The surprising link between lively music and sustainable shopping
The catch is the same music could be used for greenwashing.
In recent years, consumers have considered sustainability a significant purchasing factor. According to a 2021 global report by the Economist Intelligence Unit, the popularity of sustainable goods in Google shopping searches has increased by about 71 percent worldwide since 2016. Moreover, a 2021 survey reveals that approximately 68 percent of people in the United States said they would pay more for sustainable products—a significant increase from 56 percent in 2020.
Despite the positive attitude of consumers towards sustainable or green products, they don’t always go through with the purchase. This demonstrates a gap between their intention and actual behavior concerning sustainable consumption, also known as the “attitude-behavior gap.”
Businesses must take different approaches to address contributing factors and effectively influence consumer behavior to close this gap. According to some researchers, even the choice of music in advertisements plays a crucial role in convincing consumers to purchase a green product.
Shoppers have an attitude-behavior gap in sustainable consumption
Following through on sustainable purchases is easier said than done—especially when sustainable options are rare in your regular stores.
“It’s much easier to like something or the idea of something than it is to do something,” says Karen Winterich, Gerald I. Susman professor in sustainability at The Penn State Smeal College of Business. “It typically takes a lot more effort to engage in behavior while it’s rather effortless to say you feel favorably about it.”
In addition to effort, she adds other factors behind the attitude-behavior gap, such as time, money, and lack of habits. Consumers might not always be willing and able to commit their resources to sustainable consumption or simply forget.
Sometimes, individuals don’t have the access or infrastructure to engage in sustainable behaviors. For instance, if a concert venue restricts people from bringing reusable water bottles or does not provide any refilling stations, consumers may be forced to purchase bottled water. Their behavior won’t match their attitude, says Winterich.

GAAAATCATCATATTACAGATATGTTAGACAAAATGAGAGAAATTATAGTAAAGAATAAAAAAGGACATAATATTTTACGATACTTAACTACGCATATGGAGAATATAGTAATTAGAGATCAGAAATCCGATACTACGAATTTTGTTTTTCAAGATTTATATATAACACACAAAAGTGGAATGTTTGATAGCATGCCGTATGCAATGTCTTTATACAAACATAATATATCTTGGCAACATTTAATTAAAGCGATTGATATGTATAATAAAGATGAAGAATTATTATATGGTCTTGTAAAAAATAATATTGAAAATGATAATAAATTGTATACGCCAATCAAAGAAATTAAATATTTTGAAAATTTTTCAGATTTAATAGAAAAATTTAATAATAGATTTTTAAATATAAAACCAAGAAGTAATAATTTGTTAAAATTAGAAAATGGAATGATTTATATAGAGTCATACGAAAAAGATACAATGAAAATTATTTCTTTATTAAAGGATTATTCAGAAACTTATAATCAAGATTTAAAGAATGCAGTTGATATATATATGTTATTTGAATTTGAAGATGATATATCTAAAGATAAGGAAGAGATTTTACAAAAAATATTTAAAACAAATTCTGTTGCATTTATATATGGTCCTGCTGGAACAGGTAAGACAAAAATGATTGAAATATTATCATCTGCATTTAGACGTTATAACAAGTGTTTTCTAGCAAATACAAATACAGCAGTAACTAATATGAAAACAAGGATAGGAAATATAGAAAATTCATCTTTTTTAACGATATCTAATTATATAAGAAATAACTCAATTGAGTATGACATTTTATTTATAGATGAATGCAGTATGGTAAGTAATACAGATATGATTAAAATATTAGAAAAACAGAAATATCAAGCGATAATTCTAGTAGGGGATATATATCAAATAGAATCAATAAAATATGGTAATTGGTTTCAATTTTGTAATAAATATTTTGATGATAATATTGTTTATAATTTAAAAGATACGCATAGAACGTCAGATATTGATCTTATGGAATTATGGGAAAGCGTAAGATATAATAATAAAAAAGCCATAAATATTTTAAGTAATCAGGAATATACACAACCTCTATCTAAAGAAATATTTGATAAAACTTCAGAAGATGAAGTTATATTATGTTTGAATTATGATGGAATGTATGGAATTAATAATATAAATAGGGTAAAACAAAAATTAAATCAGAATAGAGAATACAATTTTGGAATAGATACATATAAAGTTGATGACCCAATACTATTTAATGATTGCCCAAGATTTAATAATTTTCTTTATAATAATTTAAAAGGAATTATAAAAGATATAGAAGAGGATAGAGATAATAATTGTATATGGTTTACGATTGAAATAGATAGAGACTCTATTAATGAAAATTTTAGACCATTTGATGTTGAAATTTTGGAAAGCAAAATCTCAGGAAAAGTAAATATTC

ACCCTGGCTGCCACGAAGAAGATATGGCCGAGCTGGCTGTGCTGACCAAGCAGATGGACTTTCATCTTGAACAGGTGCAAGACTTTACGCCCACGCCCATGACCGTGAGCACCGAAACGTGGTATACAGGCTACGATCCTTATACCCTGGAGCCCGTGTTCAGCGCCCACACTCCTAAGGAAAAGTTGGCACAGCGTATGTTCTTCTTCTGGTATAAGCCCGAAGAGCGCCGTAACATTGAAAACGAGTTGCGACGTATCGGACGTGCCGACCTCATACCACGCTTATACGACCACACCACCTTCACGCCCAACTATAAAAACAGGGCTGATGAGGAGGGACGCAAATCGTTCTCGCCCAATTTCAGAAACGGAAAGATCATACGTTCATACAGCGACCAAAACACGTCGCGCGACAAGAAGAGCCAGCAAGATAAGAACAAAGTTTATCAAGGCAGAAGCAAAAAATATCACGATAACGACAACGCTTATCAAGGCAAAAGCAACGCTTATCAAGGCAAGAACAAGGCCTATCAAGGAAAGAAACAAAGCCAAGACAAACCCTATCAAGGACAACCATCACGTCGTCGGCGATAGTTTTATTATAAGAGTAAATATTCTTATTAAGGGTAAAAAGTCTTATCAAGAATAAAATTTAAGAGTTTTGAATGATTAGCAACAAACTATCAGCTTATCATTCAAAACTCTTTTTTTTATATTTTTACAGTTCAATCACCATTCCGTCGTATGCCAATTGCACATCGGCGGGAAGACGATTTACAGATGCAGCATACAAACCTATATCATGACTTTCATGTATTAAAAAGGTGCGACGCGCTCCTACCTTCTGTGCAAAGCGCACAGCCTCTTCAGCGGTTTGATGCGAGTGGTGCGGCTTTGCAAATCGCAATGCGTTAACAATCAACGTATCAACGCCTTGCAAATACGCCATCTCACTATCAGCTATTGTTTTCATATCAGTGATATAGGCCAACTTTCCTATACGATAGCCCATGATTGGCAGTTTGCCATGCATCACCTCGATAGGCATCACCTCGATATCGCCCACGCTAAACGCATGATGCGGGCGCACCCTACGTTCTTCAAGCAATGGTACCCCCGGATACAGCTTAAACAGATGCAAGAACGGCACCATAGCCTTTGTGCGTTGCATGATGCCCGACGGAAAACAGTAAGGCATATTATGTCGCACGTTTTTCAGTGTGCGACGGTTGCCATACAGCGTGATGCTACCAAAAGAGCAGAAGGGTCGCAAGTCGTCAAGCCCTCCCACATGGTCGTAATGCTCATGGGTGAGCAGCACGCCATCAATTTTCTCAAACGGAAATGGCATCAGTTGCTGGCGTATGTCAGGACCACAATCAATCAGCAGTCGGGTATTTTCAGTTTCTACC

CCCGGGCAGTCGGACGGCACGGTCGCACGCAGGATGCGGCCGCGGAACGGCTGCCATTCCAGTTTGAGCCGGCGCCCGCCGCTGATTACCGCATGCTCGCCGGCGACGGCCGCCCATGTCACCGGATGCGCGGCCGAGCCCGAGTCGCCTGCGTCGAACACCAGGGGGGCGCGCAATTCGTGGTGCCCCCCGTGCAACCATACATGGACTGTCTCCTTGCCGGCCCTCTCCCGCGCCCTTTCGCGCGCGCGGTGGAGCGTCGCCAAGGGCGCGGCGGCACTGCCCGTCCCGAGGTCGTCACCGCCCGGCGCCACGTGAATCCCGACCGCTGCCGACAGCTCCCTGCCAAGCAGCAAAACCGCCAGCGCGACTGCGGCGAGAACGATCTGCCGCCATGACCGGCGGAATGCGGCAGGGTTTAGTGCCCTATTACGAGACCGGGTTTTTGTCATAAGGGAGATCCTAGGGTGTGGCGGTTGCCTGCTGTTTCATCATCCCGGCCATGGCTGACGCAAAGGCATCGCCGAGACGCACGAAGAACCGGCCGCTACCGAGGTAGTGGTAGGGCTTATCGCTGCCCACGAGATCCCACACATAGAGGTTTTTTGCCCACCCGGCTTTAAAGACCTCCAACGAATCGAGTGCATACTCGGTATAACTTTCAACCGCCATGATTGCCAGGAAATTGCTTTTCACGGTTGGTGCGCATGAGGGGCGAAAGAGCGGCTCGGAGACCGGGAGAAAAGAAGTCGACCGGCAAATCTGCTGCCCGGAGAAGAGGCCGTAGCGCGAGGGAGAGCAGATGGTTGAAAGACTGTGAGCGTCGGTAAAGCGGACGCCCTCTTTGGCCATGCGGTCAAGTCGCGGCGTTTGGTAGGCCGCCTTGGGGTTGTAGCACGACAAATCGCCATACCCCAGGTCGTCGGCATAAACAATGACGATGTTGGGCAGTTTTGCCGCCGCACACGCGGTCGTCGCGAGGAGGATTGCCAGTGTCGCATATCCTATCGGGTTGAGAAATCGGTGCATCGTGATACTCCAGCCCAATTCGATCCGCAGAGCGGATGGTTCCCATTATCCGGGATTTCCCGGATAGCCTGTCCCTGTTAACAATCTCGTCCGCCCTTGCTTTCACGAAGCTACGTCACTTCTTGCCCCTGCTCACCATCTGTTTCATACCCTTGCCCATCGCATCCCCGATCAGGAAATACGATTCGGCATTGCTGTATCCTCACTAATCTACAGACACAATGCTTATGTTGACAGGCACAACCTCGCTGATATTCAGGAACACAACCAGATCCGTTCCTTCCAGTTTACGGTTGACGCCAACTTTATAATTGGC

The lack of appropriate product labels or brand information is another factor, says Haiming Hang, associate professor of marketing at the University of Bath. Lastly, consumers may be reluctant to change their shopping habits.
Music affects consumer behavior and influences purchasing intention
However, advertising can play a key role in convincing someone that a product is green—and that they should purchase it. In one 2022 study published in the European Journal of Marketing, researchers found that using major-mode music with a fast tempo in advertising helps consumers put their good intentions to practice.
Modes are scale patterns with different melodic characteristics. The tempo, on the other hand, is the speed of a piece. Often, major scales are associated with happiness, while minor scales are more melancholy. “Do-Re-Mi” from The Sound of Music is a typical example of music on a major scale.
To examine how music can affect consumers’ purchase intentions, the authors created four radio advertisements each for two fictitious eco-friendly products—an electric car and a reusable coffee mug. Each product had an ad that used three kinds of background music and one that had no music at all. “In our research, we used ‘fake’ brands because we are not aware [of] any green brands or products using major mode music at a fast tempo in their advertising,” says Hang, one of the study authors.
But this isn’t the first time music and sound has been studied in advertising.
Based on their experiments, Hang and his coauthors found that music with a major scale pattern going over 94 beats per minute reduced the attitude-behavior gap by about 40 to 50 percent compared to the alternatives, regardless of the advertised product or the consumers’ music background. A lack of music or adder, slower, and more fearful music didn’t have the same impact.